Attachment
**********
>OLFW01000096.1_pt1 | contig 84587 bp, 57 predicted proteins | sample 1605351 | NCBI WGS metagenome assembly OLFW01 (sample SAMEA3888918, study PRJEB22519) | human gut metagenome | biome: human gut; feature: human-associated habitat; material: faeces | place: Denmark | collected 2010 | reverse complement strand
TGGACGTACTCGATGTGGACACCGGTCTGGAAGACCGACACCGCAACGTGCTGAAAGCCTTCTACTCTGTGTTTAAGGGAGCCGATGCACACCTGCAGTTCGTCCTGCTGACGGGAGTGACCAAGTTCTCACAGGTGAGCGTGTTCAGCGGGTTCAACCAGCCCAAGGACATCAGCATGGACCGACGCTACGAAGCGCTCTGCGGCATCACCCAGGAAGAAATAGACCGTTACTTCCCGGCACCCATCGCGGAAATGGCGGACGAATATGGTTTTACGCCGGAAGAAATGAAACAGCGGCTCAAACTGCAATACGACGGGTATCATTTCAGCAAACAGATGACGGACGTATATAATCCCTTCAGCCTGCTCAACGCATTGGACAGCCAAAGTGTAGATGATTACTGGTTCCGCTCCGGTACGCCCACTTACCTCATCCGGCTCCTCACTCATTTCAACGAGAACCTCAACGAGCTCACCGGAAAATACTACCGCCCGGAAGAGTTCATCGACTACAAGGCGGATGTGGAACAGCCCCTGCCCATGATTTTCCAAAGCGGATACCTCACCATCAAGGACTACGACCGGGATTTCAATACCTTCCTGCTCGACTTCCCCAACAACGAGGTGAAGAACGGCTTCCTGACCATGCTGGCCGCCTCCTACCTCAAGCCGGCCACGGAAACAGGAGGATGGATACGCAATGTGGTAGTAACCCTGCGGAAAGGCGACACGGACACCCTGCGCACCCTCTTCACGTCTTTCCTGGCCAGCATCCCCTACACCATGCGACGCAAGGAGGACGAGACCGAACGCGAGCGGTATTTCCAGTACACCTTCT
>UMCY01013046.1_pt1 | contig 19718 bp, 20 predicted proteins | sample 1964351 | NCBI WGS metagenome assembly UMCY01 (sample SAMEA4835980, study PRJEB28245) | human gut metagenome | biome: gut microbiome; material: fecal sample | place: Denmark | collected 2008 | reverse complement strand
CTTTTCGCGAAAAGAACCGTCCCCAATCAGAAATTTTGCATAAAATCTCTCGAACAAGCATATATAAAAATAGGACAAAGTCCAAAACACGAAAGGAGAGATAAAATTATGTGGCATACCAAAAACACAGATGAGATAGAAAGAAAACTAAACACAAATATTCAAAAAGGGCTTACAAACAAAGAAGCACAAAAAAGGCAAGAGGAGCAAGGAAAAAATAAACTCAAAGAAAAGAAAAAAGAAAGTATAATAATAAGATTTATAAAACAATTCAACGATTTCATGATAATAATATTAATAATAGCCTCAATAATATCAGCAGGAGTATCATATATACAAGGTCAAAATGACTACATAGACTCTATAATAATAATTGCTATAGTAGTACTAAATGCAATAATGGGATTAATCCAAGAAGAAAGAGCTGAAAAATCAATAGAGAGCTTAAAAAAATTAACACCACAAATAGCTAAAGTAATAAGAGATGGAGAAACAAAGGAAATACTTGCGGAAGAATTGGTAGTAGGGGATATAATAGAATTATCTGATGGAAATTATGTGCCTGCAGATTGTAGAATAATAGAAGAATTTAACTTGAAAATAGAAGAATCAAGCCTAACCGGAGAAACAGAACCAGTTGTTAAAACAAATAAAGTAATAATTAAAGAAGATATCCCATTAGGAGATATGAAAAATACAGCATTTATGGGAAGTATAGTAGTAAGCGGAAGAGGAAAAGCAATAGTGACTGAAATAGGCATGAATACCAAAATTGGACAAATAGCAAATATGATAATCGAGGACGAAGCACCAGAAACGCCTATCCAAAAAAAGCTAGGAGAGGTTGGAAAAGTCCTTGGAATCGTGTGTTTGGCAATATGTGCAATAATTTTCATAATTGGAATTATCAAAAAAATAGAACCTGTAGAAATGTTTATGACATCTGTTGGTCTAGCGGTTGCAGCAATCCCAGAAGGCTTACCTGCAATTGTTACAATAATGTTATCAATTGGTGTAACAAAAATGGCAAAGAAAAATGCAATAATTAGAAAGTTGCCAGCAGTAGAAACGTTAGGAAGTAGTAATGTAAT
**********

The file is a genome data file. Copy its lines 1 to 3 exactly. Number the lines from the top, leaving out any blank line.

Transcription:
>OLFW01000096.1_pt1 | contig 84587 bp, 57 predicted proteins | sample 1605351 | NCBI WGS metagenome assembly OLFW01 (sample SAMEA3888918, study PRJEB22519) | human gut metagenome | biome: human gut; feature: human-associated habitat; material: faeces | place: Denmark | collected 2010 | reverse complement strand
TGGACGTACTCGATGTGGACACCGGTCTGGAAGACCGACACCGCAACGTGCTGAAAGCCTTCTACTCTGTGTTTAAGGGAGCCGATGCACACCTGCAGTTCGTCCTGCTGACGGGAGTGACCAAGTTCTCACAGGTGAGCGTGTTCAGCGGGTTCAACCAGCCCAAGGACATCAGCATGGACCGACGCTACGAAGCGCTCTGCGGCATCACCCAGGAAGAAATAGACCGTTACTTCCCGGCACCCATCGCGGAAATGGCGGACGAATATGGTTTTACGCCGGAAGAAATGAAACAGCGGCTCAAACTGCAATACGACGGGTATCATTTCAGCAAACAGATGACGGACGTATATAATCCCTTCAGCCTGCTCAACGCATTGGACAGCCAAAGTGTAGATGATTACTGGTTCCGCTCCGGTACGCCCACTTACCTCATCCGGCTCCTCACTCATTTCAACGAGAACCTCAACGAGCTCACCGGAAAATACTACCGCCCGGAAGAGTTCATCGACTACAAGGCGGATGTGGAACAGCCCCTGCCCATGATTTTCCAAAGCGGATACCTCACCATCAAGGACTACGACCGGGATTTCAATACCTTCCTGCTCGACTTCCCCAACAACGAGGTGAAGAACGGCTTCCTGACCATGCTGGCCGCCTCCTACCTCAAGCCGGCCACGGAAACAGGAGGATGGATACGCAATGTGGTAGTAACCCTGCGGAAAGGCGACACGGACACCCTGCGCACCCTCTTCACGTCTTTCCTGGCCAGCATCCCCTACACCATGCGACGCAAGGAGGACGAGACCGAACGCGAGCGGTATTTCCAGTACACCTTCT
>UMCY01013046.1_pt1 | contig 19718 bp, 20 predicted proteins | sample 1964351 | NCBI WGS metagenome assembly UMCY01 (sample SAMEA4835980, study PRJEB28245) | human gut metagenome | biome: gut microbiome; material: fecal sample | place: Denmark | collected 2008 | reverse complement strand